Career Pathing: How Do You Know What You Should Be Doing?

Career Pathing
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On my 40th birthday, I was thinking about the accomplishments of my life and career. Was it enough? Did I follow the right paths in life? I finished undergrad and law school. I was married to a really nice guy that my family and friends really liked. I had two wonderful children. Then I thought about my career. I expected and dreamed that my life’s work would be more than just this. No specific job or organization came to mind, but it seemed like my career was supposed to be more. I was driving home from my director-level job thinking about my children and wondering if they would someday have the very questions I have: “How do I know I am doing what I am supposed to be doing? And how do I know if I am doing what I am good at or best at?”

I have hated some of my jobs. One was at a great law firm with fantastic lawyers, many of whom I call dear friends to this day. The problem was I was NOT doing what I was good at.

I have hated some of my jobs. One was at a great law firm with fantastic lawyers, many of whom I call dear friends to this day. The problem was I was NOT doing what I was good at. Day after day, I sat in my office writing briefs. I would step into my office and this overwhelming feeling of dread would wash over me as I thought about writing yet another brief. I quit that job.

Rather than feeling afraid, I was relieved. I set out on a journey to understand who I was, what I was good at, and where my skills could best be applied. One of the most valuable lessons coming from that “place of personal torture” was learning how important it is to objectively identify what my strengths and opportunities were. I recognize today that the deep, dark, and dreaded feeling I had when going to that firm is precisely what makes me so passionate about helping others figure out what they want to do in their career.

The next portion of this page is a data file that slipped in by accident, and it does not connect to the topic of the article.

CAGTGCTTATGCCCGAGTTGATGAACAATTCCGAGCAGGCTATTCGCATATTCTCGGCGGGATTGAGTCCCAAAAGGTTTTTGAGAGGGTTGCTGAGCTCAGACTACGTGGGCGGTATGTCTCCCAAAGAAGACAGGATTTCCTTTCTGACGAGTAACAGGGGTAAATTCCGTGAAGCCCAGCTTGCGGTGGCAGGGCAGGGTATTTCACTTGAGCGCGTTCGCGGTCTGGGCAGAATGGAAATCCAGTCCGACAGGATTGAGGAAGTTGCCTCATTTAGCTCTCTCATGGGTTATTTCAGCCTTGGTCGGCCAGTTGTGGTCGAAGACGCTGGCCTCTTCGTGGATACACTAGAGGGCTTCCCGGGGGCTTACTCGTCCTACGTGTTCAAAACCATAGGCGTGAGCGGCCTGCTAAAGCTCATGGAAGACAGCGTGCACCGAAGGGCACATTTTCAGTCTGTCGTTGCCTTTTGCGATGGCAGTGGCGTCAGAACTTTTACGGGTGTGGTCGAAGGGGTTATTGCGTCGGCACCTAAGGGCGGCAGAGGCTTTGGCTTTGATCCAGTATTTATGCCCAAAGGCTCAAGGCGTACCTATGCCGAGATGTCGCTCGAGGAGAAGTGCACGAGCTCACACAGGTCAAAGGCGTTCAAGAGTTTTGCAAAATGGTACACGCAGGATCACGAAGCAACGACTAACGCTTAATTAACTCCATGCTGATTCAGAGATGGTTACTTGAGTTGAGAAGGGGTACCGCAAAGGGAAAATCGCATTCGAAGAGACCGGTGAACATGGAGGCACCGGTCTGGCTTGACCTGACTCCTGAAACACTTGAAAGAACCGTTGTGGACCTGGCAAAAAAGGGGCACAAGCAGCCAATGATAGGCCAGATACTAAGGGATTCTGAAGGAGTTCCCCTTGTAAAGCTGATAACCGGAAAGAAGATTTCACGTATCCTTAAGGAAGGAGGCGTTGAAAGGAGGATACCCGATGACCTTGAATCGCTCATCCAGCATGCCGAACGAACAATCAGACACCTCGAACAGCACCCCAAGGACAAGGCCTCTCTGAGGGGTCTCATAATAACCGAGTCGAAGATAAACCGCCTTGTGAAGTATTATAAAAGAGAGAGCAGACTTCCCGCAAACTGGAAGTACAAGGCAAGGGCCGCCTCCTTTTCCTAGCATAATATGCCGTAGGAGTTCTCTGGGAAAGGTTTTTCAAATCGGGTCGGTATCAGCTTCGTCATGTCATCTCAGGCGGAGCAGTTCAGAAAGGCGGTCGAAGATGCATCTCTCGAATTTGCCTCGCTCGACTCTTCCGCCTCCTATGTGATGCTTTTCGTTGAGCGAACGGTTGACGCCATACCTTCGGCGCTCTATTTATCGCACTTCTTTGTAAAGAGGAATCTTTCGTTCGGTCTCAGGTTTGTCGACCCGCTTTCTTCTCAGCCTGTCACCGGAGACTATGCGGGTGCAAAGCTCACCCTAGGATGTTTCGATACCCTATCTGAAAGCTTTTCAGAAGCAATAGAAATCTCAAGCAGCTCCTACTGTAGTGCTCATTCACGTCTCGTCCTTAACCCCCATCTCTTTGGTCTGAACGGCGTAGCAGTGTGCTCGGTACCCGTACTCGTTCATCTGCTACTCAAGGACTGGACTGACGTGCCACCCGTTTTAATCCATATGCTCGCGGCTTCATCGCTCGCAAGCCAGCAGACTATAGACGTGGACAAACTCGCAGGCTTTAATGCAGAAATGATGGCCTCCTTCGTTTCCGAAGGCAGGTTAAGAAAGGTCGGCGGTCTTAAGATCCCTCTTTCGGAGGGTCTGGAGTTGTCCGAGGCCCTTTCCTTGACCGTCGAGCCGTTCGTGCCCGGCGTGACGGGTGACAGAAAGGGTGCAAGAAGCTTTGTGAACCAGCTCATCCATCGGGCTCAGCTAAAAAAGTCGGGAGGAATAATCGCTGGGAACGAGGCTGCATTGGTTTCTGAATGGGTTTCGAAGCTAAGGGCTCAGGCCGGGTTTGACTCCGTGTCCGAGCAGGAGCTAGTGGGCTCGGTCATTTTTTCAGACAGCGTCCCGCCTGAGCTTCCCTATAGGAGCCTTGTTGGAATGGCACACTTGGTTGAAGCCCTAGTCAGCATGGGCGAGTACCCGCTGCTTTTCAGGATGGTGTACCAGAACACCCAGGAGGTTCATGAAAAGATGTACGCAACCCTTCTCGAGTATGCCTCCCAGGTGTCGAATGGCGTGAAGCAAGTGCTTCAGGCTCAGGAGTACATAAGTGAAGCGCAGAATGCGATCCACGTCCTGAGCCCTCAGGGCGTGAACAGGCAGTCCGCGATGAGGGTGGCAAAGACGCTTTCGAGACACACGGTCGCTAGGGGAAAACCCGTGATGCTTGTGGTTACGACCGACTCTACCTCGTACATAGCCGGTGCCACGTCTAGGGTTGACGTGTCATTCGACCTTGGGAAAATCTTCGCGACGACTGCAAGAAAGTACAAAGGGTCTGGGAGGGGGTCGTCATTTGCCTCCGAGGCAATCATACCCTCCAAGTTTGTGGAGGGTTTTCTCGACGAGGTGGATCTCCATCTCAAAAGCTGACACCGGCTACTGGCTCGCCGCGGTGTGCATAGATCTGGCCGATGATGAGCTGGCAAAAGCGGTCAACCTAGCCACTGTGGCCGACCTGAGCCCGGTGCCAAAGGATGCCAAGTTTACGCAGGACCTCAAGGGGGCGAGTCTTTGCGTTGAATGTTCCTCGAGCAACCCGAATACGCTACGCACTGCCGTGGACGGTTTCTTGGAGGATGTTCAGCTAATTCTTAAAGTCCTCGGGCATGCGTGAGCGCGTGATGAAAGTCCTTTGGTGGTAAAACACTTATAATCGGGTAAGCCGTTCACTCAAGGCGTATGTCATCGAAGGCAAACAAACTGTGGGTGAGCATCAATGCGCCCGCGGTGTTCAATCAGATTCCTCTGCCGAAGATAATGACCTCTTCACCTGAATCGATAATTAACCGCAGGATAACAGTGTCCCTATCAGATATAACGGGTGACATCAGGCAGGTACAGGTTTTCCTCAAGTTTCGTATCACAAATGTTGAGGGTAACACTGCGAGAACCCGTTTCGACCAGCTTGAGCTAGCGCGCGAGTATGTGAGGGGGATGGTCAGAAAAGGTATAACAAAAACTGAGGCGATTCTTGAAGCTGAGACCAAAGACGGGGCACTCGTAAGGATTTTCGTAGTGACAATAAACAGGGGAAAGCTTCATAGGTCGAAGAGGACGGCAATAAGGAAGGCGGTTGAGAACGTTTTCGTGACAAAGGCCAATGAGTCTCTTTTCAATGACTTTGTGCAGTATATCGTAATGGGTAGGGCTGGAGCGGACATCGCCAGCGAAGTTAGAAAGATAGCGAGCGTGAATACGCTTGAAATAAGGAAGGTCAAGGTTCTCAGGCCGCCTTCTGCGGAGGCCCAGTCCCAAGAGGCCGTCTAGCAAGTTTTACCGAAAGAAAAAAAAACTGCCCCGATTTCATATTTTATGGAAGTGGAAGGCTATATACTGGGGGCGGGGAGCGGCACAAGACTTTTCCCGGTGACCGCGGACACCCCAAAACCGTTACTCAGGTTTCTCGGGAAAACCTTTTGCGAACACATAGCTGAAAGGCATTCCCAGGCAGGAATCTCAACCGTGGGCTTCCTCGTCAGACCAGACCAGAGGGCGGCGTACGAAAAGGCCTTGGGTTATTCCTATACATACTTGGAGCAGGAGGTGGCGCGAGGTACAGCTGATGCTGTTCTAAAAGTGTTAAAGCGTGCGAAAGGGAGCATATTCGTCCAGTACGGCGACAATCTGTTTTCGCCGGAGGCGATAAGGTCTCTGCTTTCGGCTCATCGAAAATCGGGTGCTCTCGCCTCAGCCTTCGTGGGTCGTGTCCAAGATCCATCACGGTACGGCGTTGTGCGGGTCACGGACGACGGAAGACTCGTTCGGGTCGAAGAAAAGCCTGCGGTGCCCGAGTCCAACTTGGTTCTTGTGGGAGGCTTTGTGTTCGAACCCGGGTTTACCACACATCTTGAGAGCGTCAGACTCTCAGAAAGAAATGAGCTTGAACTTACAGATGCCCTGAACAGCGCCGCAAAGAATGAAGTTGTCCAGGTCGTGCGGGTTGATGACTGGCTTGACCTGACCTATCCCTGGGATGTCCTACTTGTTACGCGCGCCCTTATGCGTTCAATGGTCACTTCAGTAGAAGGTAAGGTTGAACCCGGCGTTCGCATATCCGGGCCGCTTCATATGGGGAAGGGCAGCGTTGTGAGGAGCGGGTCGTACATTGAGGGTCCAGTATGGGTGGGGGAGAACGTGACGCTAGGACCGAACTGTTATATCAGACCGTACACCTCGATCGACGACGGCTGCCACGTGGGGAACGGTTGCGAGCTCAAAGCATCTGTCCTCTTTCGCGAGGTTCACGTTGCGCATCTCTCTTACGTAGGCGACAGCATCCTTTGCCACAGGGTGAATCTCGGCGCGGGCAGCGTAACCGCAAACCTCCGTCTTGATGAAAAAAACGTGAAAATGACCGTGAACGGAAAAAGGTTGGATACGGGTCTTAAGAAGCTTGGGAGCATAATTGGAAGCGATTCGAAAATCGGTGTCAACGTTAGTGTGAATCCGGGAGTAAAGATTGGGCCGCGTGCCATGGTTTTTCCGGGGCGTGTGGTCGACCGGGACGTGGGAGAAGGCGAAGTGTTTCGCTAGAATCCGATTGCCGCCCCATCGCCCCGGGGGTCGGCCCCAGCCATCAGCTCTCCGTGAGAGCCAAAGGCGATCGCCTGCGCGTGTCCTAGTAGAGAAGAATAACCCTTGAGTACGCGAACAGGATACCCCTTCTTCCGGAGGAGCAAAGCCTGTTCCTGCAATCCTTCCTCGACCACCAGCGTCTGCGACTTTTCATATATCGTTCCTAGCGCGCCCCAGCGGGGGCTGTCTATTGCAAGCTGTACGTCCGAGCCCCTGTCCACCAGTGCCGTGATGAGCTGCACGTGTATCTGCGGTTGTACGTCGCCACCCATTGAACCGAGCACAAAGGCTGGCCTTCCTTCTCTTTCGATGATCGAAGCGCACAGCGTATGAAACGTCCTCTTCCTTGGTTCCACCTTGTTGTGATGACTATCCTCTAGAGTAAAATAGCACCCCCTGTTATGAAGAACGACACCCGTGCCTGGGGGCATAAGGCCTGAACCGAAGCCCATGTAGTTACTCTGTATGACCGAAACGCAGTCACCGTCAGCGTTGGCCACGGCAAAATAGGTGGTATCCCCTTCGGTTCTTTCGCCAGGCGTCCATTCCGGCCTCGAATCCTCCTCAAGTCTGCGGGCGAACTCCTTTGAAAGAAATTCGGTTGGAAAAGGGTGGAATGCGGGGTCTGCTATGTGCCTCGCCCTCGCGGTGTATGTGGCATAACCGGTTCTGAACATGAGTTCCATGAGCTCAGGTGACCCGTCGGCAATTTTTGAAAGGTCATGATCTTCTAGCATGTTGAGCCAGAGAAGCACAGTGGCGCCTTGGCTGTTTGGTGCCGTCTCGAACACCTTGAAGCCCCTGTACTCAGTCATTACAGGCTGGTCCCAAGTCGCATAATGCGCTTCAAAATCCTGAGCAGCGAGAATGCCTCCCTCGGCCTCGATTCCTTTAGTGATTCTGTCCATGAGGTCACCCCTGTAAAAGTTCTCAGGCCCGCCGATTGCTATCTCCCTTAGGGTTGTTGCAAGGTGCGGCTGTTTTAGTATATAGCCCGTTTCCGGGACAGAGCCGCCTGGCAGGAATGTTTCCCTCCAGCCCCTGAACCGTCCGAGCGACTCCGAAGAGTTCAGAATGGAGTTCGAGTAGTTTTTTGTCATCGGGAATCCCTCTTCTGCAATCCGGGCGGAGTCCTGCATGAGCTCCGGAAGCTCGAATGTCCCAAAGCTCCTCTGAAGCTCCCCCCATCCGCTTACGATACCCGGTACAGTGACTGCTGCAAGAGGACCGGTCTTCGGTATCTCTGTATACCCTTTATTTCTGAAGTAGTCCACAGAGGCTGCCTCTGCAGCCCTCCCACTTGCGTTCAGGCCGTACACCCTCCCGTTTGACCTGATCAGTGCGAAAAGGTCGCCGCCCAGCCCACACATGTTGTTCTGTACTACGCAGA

How do you get started planning your career path? First, recognize where you are and where you want to be. Visualize yourself in 10 or 15 years. If your timeline to retirement is shorter, shorten that window.

How do you get started planning your career path? First, recognize where you are and where you want to be. Visualize yourself in 10 or 15 years. If your timeline to retirement is shorter, shorten that window. As you visualize this picture of your future self, note that you do not have to be specific– for example, an exact title, an identified company. Discipline yourself, however, to think through what field you are thinking of, what types of organizations you want to be a part of, and what you might be contributing. This exercise, done right, should make you feel joyful and relieved.

Next, write down the skills and experiences you have today and the skills and experiences you’ll need for your future role. Once you identify the gaps, you can start thinking through how to develop those skills and experiences.

Ten years is a long time from now. You may question if the exercise is worthwhile. How much will the world change in 10 years? What experiences will you fall into that may alter the direction you are thinking of today? These are all part of the exercise. The career pathing process is not static. You should look at this timeline and gap analysis at least once a year. Add to the list of skills and experiences every year. Assess your strengths and decide if they still accurately depict you. The most important thing is to be in control of what you can, know your strengths, and look for a role that aligns with them. Most likely, if you are enjoying your work, you are doing something you are really good at doing.

Some day in the future, when my children ask me, “How do I know if I am doing what I am supposed to be doing?” my answer will be, “If 3 out of 5 days a week you like going to work, you are probably doing what you are supposed to be doing.” When that number changes, it’s time to think about the career pathing exercise. Miaja Cassidy

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